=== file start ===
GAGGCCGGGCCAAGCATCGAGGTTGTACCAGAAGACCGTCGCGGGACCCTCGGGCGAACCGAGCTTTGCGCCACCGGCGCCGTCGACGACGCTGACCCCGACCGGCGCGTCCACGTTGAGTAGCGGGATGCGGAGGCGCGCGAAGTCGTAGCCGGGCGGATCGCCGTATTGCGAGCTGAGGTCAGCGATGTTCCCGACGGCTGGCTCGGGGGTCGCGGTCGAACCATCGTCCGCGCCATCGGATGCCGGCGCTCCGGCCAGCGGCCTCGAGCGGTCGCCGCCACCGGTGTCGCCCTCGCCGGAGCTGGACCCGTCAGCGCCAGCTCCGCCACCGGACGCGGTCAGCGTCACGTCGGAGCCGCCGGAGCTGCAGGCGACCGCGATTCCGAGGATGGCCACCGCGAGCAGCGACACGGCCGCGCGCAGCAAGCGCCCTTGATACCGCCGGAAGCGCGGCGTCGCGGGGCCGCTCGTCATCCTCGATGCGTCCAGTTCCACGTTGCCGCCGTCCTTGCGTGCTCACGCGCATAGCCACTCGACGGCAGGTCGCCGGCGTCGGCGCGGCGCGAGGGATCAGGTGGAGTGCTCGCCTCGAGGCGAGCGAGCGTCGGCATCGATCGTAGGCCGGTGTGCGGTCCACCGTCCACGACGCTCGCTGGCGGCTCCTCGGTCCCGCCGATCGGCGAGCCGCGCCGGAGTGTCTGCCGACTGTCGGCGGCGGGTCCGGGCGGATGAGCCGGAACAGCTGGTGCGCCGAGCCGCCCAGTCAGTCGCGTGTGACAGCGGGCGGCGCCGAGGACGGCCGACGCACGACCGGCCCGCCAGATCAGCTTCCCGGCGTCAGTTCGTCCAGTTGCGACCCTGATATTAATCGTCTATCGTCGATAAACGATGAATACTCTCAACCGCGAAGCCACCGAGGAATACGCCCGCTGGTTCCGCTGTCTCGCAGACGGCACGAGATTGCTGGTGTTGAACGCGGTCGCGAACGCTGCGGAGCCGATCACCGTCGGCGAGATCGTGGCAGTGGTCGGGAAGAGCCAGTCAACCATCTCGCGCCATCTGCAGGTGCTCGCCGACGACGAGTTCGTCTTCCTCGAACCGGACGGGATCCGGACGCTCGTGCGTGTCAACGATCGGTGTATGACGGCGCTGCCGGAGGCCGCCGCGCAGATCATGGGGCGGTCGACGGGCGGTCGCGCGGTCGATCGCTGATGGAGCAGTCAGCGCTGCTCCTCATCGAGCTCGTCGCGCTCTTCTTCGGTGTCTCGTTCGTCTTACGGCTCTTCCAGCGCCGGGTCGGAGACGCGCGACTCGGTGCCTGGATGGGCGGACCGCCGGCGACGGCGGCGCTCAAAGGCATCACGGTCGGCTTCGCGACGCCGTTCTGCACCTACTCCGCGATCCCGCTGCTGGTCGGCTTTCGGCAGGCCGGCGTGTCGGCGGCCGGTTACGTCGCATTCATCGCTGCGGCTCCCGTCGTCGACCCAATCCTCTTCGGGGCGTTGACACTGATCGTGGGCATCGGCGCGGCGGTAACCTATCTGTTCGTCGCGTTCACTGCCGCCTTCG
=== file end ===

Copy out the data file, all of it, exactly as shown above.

GAGGCCGGGCCAAGCATCGAGGTTGTACCAGAAGACCGTCGCGGGACCCTCGGGCGAACCGAGCTTTGCGCCACCGGCGCCGTCGACGACGCTGACCCCGACCGGCGCGTCCACGTTGAGTAGCGGGATGCGGAGGCGCGCGAAGTCGTAGCCGGGCGGATCGCCGTATTGCGAGCTGAGGTCAGCGATGTTCCCGACGGCTGGCTCGGGGGTCGCGGTCGAACCATCGTCCGCGCCATCGGATGCCGGCGCTCCGGCCAGCGGCCTCGAGCGGTCGCCGCCACCGGTGTCGCCCTCGCCGGAGCTGGACCCGTCAGCGCCAGCTCCGCCACCGGACGCGGTCAGCGTCACGTCGGAGCCGCCGGAGCTGCAGGCGACCGCGATTCCGAGGATGGCCACCGCGAGCAGCGACACGGCCGCGCGCAGCAAGCGCCCTTGATACCGCCGGAAGCGCGGCGTCGCGGGGCCGCTCGTCATCCTCGATGCGTCCAGTTCCACGTTGCCGCCGTCCTTGCGTGCTCACGCGCATAGCCACTCGACGGCAGGTCGCCGGCGTCGGCGCGGCGCGAGGGATCAGGTGGAGTGCTCGCCTCGAGGCGAGCGAGCGTCGGCATCGATCGTAGGCCGGTGTGCGGTCCACCGTCCACGACGCTCGCTGGCGGCTCCTCGGTCCCGCCGATCGGCGAGCCGCGCCGGAGTGTCTGCCGACTGTCGGCGGCGGGTCCGGGCGGATGAGCCGGAACAGCTGGTGCGCCGAGCCGCCCAGTCAGTCGCGTGTGACAGCGGGCGGCGCCGAGGACGGCCGACGCACGACCGGCCCGCCAGATCAGCTTCCCGGCGTCAGTTCGTCCAGTTGCGACCCTGATATTAATCGTCTATCGTCGATAAACGATGAATACTCTCAACCGCGAAGCCACCGAGGAATACGCCCGCTGGTTCCGCTGTCTCGCAGACGGCACGAGATTGCTGGTGTTGAACGCGGTCGCGAACGCTGCGGAGCCGATCACCGTCGGCGAGATCGTGGCAGTGGTCGGGAAGAGCCAGTCAACCATCTCGCGCCATCTGCAGGTGCTCGCCGACGACGAGTTCGTCTTCCTCGAACCGGACGGGATCCGGACGCTCGTGCGTGTCAACGATCGGTGTATGACGGCGCTGCCGGAGGCCGCCGCGCAGATCATGGGGCGGTCGACGGGCGGTCGCGCGGTCGATCGCTGATGGAGCAGTCAGCGCTGCTCCTCATCGAGCTCGTCGCGCTCTTCTTCGGTGTCTCGTTCGTCTTACGGCTCTTCCAGCGCCGGGTCGGAGACGCGCGACTCGGTGCCTGGATGGGCGGACCGCCGGCGACGGCGGCGCTCAAAGGCATCACGGTCGGCTTCGCGACGCCGTTCTGCACCTACTCCGCGATCCCGCTGCTGGTCGGCTTTCGGCAGGCCGGCGTGTCGGCGGCCGGTTACGTCGCATTCATCGCTGCGGCTCCCGTCGTCGACCCAATCCTCTTCGGGGCGTTGACACTGATCGTGGGCATCGGCGCGGCGGTAACCTATCTGTTCGTCGCGTTCACTGCCGCCTTCG